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Archive for September, 2010

As I mentioned in my introductory article for the September newsletter, it is extremely helpful to analyze and evaluate where you are spending your time. Are you investing your time in your top MVAs (Most Valuable Activities)? Or is your time extinguished [spent] by getting caught up in your Inbox? Do you have your email program open all the time with the notification beep on? Do you have an organized file structure for sorting and filing your emails for future reference as well as for storing your documents and files?  

Here is one bit of advice from my own personal experience to help you reclaim or redirect your time:  

  

Here is one of many QuickTips from CMIT that may help: 

Who wants to wade through a swamp of emails to find the stuff that’s really important to you? Instead of manually sorting all your email into folders, you can use rules in Outlook to do that sorting for you. Rules are triggered by an action – either the arrival of an incoming email or the sending of an outgoing one – and they can save you a lot of valuable time by automatically performing a specified task.  

Let’s take a very simple and straightforward example. You’re subscribed to receive daily emails from an airline. These emails are occasionally useful, so you don’t want to drop off the subscription list, but you also don’t want them cluttering your Inbox. 

Solution: Create a rule that says whenever an email comes in from this particular sender, it goes into its own special folder. That way you can just check the folder whenever it’s convenient for you. 

  • Create a folder in your Inbox called Airline Alerts.
  • Go to the Tools menu and click Rules and Alerts. On the Email Rules tab, click New Rule. That will bring you to the Rules Wizard, where you have a number of different options. You can use a templated rule, or you can write your own. In this case, we’ll use a templated one because it’s pretty straightforward.
     
    The rule we’re going to create will apply to a particular sender upon the arrival of the email. So first, we’ll select the first option: “Move messages from someone to a folder.” Then click the Next button.

The process that follows will ask you a few questions about what conditions the rules should apply under, what action you want the rules to follow, and if there are any exceptions to the rule.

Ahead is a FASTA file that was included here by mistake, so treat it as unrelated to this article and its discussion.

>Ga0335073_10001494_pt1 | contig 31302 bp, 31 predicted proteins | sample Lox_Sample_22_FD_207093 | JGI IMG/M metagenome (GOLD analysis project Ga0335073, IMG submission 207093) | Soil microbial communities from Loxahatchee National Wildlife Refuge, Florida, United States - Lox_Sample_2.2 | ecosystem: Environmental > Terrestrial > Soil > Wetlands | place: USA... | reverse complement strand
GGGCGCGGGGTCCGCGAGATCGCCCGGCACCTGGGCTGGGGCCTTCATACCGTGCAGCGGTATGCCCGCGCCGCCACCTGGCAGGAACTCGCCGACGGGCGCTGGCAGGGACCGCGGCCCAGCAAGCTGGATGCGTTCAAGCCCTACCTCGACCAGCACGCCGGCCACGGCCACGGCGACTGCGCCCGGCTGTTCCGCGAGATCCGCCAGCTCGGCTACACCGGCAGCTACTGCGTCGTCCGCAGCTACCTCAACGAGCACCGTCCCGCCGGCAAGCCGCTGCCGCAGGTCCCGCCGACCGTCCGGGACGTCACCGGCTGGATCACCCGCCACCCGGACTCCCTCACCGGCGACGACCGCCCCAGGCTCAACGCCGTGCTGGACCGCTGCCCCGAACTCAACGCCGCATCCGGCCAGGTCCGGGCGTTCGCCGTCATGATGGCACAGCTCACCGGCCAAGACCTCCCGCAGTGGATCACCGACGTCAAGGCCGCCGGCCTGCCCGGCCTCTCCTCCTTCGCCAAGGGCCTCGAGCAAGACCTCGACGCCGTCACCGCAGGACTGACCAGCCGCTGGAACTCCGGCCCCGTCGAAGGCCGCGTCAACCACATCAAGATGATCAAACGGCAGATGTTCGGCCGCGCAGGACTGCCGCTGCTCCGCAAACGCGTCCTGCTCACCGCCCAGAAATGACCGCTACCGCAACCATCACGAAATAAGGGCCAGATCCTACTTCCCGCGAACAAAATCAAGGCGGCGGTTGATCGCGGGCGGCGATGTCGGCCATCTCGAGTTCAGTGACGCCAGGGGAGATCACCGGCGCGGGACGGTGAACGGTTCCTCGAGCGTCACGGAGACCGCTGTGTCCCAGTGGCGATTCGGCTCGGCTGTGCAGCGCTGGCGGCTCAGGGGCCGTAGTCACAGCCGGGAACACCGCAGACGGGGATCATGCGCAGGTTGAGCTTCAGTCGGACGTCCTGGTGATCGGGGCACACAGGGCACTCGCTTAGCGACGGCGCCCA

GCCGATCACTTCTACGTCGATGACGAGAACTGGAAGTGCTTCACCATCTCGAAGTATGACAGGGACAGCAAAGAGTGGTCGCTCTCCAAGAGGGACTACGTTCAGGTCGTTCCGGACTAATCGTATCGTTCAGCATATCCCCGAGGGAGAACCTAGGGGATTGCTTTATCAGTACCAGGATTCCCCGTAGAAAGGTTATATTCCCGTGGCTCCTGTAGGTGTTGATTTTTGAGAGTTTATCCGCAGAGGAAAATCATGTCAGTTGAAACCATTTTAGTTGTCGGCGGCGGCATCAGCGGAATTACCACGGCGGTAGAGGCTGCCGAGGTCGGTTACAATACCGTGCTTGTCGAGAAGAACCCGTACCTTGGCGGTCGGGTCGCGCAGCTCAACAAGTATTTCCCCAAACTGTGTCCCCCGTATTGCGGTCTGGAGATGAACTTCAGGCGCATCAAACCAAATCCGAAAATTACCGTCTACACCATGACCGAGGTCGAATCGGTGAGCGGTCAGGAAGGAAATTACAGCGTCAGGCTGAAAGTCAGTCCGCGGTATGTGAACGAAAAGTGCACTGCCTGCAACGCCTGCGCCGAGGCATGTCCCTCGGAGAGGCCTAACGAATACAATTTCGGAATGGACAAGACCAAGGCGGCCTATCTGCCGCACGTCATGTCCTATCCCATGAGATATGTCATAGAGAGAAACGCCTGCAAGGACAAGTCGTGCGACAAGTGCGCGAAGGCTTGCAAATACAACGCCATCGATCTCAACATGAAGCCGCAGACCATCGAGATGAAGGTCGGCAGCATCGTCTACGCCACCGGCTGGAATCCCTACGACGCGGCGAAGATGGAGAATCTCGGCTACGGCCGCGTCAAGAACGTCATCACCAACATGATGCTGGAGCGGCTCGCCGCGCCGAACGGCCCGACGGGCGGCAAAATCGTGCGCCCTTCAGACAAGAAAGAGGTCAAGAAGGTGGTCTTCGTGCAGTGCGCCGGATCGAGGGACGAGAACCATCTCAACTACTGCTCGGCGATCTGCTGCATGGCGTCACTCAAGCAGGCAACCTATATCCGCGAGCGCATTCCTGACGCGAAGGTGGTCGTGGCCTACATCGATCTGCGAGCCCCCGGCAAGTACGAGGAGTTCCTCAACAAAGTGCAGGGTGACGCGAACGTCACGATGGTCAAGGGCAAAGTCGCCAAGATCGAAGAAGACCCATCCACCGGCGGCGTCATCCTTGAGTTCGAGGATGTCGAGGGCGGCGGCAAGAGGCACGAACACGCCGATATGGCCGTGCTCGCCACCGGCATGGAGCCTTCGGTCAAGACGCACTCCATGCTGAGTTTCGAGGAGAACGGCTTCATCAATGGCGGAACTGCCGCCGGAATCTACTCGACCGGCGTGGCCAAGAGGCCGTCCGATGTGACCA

• In the next screen (see below), click the first box, which says “from people or distribution list.” This tells Outlook to only apply the rule to messages that arrive from specific people or a distribution list.  In the window at the bottom, you’ll see the rule written out in sentence form, with highlighted text indicating where you need to supply a few details. Click on the highlighted text (“people or distribution list” and “specified”)  to add your specifications.

  • The next screen you see will ask you what you want to do with the messages.  Don’t worry about forwarding, deleting, copying or anything else. Then click Next.

You now need to consider if there are any exceptions to your rule – are there words, phrases, specific people and such that you want to exclude from the rule you have created.

Let’s say you definitely want that email delivered directly to your Inbox if the airline has cheap fares to Acapulco, Phoenix, or Reykjavik. Click “except if the subject or body contains specific words,” then go down to the window at the bottom and click that highlighted text. You can type those 3 city names in the next screen and then click OK.

Now, you will see an overview of the Rule Description you entered including the exceptions. [We are getting close to the end].

  • Determine what name you want for the Rule – it’s best to include words that help describe the rule. Then, click the box for “Turn on this rule” and finally, click the Finish button at the bottom of the screen.

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Leveraging people and information helps me compose articles for your reading pleasure. Our senior technical consultant, Michael, forwarded a blog (The Sean Blog) that talks to that hopefully infrequent occurrence of sending an email and then wishing you hadn’t.

“We have all sent e-mails that we later regretted (usually that regret comes seconds after hitting the “send” button).  If you are running Outlook along with Exchange, you can occasionally recall/replace the message.  However, message recall doesn’t tend to work if you:

  1. Wait too long to recall
  2. Sent the e-mail to a distribution list
  3. Sent a really really stupid email that you would give anything to get back

If only there were a way to add a delay of just a few minutes between hitting the “send” button and having the bits actually hit the wire.

Fortunately, there is! ”

Click here to read the blog in its entirety with all the visual aids too.

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